Through his early years your son will have more taste buds on his tongue than he ever will have again. You will notice that he reacts differently between one food and another and will express his likes and dislikes. His taste buds help him to make observations of non-food items, too. His blanket tastes of cotton. His crib rail tastes of wood. His squeaky giraffe tastes of rubber. Your finger tastes salty. There are gadgets for babies that allow for a mushy piece of food, such as fresh fruit, to be mouthed and sucked as the baby holds it himself by a ring. The benefit of these gadgets is that only liquid passes through the meshed surface, preventing the baby from getting a piece of food too big to swallow. The diverse tastes of strawberries, peaches, and blueberries are added to his body of knowledge about the world.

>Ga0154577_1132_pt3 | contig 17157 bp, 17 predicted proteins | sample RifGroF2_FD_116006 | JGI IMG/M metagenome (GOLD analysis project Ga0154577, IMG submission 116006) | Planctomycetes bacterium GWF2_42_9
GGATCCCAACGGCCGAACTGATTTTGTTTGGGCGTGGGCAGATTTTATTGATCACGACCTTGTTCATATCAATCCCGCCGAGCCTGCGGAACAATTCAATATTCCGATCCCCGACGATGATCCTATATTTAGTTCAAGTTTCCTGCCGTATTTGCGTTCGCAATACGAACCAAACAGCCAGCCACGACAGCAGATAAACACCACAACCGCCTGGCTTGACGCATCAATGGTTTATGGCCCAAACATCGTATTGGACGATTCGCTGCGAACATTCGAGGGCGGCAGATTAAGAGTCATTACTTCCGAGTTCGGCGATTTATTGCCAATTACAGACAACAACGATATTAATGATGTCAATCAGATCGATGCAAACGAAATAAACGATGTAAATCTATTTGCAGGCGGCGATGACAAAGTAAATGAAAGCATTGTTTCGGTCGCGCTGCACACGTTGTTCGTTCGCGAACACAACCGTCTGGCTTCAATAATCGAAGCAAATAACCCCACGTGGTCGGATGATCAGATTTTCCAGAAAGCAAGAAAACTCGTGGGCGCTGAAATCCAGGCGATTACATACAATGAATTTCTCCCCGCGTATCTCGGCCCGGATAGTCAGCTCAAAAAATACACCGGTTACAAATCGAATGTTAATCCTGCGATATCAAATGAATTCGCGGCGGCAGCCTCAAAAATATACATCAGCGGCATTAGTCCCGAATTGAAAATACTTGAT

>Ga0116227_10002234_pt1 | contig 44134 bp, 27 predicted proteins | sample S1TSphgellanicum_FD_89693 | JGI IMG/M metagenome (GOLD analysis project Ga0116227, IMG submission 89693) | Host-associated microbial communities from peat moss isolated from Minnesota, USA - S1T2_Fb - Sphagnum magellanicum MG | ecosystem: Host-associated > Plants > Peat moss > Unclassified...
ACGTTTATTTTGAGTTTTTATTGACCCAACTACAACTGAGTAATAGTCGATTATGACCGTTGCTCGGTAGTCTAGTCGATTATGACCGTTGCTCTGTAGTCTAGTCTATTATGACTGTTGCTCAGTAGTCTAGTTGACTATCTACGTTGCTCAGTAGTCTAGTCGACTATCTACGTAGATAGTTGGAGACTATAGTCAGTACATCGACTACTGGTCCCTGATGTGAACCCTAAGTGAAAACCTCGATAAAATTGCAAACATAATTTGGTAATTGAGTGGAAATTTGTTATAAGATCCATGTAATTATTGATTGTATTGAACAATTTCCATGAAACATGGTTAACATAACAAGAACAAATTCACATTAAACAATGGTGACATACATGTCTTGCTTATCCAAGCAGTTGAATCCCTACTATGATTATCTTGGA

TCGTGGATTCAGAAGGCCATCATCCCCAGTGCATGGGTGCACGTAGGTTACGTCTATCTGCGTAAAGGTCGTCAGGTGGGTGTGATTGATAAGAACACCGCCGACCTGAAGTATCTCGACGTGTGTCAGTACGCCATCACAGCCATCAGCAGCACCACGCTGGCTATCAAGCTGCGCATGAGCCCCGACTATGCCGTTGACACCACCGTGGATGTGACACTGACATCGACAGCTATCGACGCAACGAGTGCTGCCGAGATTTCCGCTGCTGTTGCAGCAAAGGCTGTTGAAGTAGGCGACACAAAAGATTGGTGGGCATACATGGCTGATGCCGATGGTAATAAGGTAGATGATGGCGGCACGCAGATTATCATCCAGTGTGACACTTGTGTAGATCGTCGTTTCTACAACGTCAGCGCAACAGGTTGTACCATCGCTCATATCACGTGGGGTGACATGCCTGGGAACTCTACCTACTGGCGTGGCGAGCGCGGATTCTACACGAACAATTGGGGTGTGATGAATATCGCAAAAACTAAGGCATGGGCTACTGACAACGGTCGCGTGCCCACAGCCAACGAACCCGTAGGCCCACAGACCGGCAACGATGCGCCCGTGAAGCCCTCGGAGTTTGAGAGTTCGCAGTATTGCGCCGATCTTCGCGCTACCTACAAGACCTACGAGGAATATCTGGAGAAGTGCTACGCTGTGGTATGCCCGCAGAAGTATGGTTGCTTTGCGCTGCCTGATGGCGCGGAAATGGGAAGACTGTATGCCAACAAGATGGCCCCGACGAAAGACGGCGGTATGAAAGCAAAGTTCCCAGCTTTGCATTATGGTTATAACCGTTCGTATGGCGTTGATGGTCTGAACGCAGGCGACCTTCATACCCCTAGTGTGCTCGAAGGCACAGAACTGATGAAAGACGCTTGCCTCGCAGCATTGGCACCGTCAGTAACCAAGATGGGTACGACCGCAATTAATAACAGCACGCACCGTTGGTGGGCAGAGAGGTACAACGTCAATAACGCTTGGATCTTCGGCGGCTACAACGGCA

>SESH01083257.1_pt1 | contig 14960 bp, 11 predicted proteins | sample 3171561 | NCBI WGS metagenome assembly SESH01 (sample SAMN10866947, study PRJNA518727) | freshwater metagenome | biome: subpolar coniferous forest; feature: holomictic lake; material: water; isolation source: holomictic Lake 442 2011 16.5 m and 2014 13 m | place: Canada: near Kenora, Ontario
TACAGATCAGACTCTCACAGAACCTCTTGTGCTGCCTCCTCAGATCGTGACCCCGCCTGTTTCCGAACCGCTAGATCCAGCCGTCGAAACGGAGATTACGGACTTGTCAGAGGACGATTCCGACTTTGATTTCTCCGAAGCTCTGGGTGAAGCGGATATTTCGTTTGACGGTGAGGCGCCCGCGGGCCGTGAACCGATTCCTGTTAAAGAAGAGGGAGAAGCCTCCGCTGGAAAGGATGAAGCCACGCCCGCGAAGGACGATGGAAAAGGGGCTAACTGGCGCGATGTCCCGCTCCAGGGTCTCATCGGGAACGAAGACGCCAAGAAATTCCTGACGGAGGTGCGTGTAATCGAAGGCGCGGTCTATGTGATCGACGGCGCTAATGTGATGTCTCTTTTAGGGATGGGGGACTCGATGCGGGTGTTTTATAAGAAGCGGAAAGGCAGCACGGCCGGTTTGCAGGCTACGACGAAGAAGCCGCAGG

The nerve endings in his tongue and lips are also more numerous than they will be later, providing additional information to the brain about textures, temperatures, sizes, and shapes. Common household objects can similarly provide rich sensory stimulation as he explores them by mouth – a cork coaster, various wooden cooking utensils, different sizes of empty yogurt containers, etc. Keep these handy, and as clean as you keep his other “toys.”
 
Speaking of actual toys, or rather, “teaching materials,” there are some wonderful options designed specifically for babies to manipulate with their mouths.

Teething Comfort
The age period for getting the hang of eating and for starting to catalog the objects of the world coincides with the emergence of a baby’s first teeth. To be perfectly blunt, teething hurts. Pain relief can come from rubbing an object on the gums or biting down on an object. Again, common household items, such as a dampened washcloth that has been chilled in the freezer or that cork coaster, can be just as effective as items explicitly manufactured for this purpose.